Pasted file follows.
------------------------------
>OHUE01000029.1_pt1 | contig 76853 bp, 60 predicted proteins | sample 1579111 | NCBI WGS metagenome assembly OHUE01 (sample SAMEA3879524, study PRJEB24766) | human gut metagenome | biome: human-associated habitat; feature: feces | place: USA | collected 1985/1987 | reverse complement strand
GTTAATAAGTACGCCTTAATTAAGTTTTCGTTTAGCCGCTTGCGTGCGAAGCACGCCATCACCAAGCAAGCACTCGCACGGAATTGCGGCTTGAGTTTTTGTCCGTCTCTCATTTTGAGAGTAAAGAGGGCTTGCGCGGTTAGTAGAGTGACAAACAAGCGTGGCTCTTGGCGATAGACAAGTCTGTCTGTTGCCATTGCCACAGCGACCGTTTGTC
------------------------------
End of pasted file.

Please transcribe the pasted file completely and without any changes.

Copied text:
>OHUE01000029.1_pt1 | contig 76853 bp, 60 predicted proteins | sample 1579111 | NCBI WGS metagenome assembly OHUE01 (sample SAMEA3879524, study PRJEB24766) | human gut metagenome | biome: human-associated habitat; feature: feces | place: USA | collected 1985/1987 | reverse complement strand
GTTAATAAGTACGCCTTAATTAAGTTTTCGTTTAGCCGCTTGCGTGCGAAGCACGCCATCACCAAGCAAGCACTCGCACGGAATTGCGGCTTGAGTTTTTGTCCGTCTCTCATTTTGAGAGTAAAGAGGGCTTGCGCGGTTAGTAGAGTGACAAACAAGCGTGGCTCTTGGCGATAGACAAGTCTGTCTGTTGCCATTGCCACAGCGACCGTTTGTC